China’s healthcare under paradigm shifts

16-09-2020

The onset of COVID-19 has exposed the inadequacy of the global health infrastructure – China is not an exception. In addition to demographics transition, the authorities have been proactive in revamping healthcare-related policies to ensure a betterment of public health protection in the future, unfolding long-term investment opportunities.

 

 

Lately, the mainland authorities released the much-anticipated results for the third round of the Group Purchasing Organisation (GPO) program. A total of 55 drug items was successfully tendered, at an average price cut of 53%1. In this round, domestic players are set to gain market share within the hospital segment, after the multinational players being less active in submitting tender and a number of them voluntarily losing their bids.

The items tendered include an oral treatment for diabetes, an anti-platelet drug, an anti-inflammatory drug and more. The bid winners are granted with 50-80% share in purchase volume2. The duration for the tender lasts from one to three years. The scheme, with a mandate to keep pharmaceutical prices low, carries a mandatory clinical trials to regulate drug quality more systematically.

 

Betterment of public health

Before regulating drug sales, pharma suppliers had been heavily reliant on individual distributors and hospital networks to secure business orders. Upon the enactment of the centralized purchase program, the drug supply candidates are pooled together and judged strictly on their merits.

But, an essential question from investors is: Has the private medical market improved at the cost of drug makers? As one may recall, around two years ago, the tender system for generic drugs was first launched in Shanghai, followed by ten other mainland cities. The steep price cuts could relieve medical expenditure among the Chinese nationals, but posing a heavy price pressure for generic drug suppliers at the same time.

The looming concerns that the price cut would chip away profitability and future growth then buffetted the share prices of the Chinese drug makers. One of the participating firms was sold off by more than 50%2 towards the end of 2018 despite enjoying the visibility in innovative drug development prospect, for instance.

In hindsight, though unable to translate into revenue growth, the bid winners do not only turn in their proposal of price cuts. The bid also means an immediate expansion of market share for each drug nationwide. The sell-off was then proved as an overreaction of the market, without genuinely factoring in the drugmakers’ comprehensive research roadmap and profit profile – especially of the high-margin innovative medical products. Furthermore, the price pressure has not been as severe as feared. For this round, although tendered items are half-priced, the overall impacts would be less than 4% of the 2021 top-line estimates among the bid winners3.

Moreover, the authorities are actively including innovative drugs in the National Reimbursement Drug List, allowing the drug-making industry to ramp sales up in this segment. This is in line with our preference of pharma companies in China – possessing strong innovation capability and rich pipelines, which shall make them fare better against the GPO hurts.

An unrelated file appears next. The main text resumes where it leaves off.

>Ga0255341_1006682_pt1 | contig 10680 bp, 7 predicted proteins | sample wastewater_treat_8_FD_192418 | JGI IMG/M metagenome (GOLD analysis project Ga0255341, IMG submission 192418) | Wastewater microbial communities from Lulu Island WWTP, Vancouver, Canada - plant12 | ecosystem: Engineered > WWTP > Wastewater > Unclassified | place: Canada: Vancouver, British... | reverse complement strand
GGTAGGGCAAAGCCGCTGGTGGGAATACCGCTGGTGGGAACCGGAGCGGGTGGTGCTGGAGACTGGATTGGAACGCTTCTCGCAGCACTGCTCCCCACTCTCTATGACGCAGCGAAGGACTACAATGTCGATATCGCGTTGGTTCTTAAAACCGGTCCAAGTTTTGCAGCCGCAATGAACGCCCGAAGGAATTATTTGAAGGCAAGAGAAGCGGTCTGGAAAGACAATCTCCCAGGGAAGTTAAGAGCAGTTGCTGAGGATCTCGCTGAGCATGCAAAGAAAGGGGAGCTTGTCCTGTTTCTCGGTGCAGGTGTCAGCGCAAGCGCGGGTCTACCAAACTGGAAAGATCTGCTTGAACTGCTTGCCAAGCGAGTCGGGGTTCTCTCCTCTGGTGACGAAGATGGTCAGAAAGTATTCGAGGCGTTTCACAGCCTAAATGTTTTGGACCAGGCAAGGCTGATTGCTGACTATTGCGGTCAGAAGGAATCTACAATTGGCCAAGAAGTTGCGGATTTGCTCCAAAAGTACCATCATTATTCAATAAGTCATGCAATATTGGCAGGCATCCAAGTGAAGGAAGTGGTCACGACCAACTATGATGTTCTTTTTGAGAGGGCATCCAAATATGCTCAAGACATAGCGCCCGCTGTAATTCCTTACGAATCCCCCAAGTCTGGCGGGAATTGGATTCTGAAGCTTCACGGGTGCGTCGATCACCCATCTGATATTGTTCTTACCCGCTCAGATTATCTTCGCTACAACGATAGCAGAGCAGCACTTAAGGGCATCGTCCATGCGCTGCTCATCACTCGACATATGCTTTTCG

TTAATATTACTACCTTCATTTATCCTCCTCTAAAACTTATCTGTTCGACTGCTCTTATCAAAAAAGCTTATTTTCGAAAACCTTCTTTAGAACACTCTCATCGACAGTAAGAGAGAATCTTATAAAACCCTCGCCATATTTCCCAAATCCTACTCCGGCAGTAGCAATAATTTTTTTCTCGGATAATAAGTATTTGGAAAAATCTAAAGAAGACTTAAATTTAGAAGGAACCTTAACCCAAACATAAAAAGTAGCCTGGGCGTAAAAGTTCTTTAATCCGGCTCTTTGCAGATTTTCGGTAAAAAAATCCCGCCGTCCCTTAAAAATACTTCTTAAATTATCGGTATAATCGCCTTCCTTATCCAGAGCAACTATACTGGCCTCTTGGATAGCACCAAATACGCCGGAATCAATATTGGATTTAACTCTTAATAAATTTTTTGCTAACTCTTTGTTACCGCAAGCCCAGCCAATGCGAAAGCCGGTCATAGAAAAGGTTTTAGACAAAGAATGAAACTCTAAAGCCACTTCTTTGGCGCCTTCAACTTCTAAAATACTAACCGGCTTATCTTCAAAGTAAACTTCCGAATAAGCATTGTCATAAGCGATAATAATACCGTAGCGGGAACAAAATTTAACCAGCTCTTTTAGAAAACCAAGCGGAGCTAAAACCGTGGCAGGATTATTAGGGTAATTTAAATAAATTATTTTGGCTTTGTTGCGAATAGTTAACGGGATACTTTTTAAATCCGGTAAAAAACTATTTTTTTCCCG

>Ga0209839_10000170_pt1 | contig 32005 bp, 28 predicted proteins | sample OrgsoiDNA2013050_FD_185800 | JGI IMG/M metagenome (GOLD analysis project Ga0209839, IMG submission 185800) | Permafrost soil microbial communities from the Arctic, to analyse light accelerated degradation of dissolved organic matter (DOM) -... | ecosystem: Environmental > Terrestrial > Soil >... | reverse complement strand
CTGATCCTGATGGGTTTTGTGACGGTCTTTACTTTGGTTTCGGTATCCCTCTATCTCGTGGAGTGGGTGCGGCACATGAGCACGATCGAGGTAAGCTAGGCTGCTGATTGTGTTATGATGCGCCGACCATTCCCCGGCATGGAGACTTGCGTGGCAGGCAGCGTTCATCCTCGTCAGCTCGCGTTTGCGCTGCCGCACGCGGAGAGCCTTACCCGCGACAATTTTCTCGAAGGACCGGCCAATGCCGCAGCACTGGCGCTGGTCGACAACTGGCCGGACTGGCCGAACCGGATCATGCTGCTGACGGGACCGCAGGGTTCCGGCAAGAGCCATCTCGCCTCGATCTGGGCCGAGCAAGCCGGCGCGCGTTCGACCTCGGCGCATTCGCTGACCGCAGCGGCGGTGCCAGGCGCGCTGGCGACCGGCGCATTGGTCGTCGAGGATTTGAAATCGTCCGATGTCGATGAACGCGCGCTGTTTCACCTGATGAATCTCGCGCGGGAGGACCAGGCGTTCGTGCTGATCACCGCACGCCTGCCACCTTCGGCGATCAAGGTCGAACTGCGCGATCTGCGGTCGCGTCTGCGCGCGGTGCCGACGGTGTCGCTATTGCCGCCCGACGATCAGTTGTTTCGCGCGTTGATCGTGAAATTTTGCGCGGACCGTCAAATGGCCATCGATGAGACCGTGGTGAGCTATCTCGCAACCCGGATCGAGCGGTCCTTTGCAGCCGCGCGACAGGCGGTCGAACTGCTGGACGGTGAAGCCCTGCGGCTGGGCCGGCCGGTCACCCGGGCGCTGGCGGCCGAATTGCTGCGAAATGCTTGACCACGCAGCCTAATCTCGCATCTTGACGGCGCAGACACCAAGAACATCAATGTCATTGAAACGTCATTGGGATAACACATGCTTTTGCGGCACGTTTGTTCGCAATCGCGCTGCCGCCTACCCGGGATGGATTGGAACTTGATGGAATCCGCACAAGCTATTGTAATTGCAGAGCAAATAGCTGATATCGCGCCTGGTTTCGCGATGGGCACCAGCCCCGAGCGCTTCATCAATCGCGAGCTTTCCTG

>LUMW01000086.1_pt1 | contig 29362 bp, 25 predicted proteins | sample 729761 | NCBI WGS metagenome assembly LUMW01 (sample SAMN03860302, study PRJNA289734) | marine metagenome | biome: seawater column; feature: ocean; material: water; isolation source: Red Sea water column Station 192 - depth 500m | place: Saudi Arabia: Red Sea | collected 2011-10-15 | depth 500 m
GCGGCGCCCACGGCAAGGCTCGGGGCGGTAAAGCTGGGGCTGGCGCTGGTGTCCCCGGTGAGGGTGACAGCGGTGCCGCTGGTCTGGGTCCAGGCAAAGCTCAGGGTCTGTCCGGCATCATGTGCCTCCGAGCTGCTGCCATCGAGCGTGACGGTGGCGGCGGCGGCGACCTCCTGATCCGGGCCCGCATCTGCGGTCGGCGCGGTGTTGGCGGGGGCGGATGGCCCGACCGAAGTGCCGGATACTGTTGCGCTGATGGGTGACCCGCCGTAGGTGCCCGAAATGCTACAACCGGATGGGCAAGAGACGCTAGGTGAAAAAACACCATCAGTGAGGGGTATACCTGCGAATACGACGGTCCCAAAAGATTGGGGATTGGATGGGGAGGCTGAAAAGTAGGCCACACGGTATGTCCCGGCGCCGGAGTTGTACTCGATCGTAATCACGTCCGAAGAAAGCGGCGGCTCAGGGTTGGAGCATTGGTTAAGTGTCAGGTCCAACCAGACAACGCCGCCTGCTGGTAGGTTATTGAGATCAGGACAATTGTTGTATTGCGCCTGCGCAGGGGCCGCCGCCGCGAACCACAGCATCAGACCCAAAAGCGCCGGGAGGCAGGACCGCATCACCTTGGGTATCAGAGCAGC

A long-term play

The short-term catalyst for the Chinese healthcare names has been the demand for medical consumables under the COVID-19 hit. The sector’s stock performances were dragged by the March global market rout, but subsequently, they reversed the loss to score a year-to-date gain. Despite a strong rally, our conviction toward China’s medical sector is unshaken, as the long-term growth engine for the industry is intact.

In China, it is estimated that the over-65 population would take up 12%4 of the total by 2020 – inevitably increasing the need for improved healthcare and treatment solutions for chronic diseases, including cancers and diabetes, in particular. This should encourage the homegrown development of medical innovation to address a surge in demand.

Secondly, medical spending per capita of the Chinese nationals is only one-fifth of the Americans and lags the world’s average5. We believe, in the long run, the gap between China and the developed markets in medical expenditure would narrow. As China advances with rapid urbanization, the new entrants to the middle class are enabled to pursue better healthcare treatment, eventually rewarding the higher quality providers of health-related products and services.

Innovation and quality are the key to unlock the golden door to the true potential of China’s healthcare companies. We suggest that opportunities lie in the leading players that maintain a visible cycle for drug and innovation discovery that spans at least two years. This concludes the case of long-term investment in the sector.

 

Sources:

  1. J.P. Morgan, August 2020
  2. Bloomberg
  3. Credit Suisse, August 2020
  4. Population Pyramid, Statistics Bureaux of various countries, October 2019
  5. World Bank and Bernstein

 

This article originally appeared in the Hong Kong Economic Journal as a bylined article in Traditional Chinese. 

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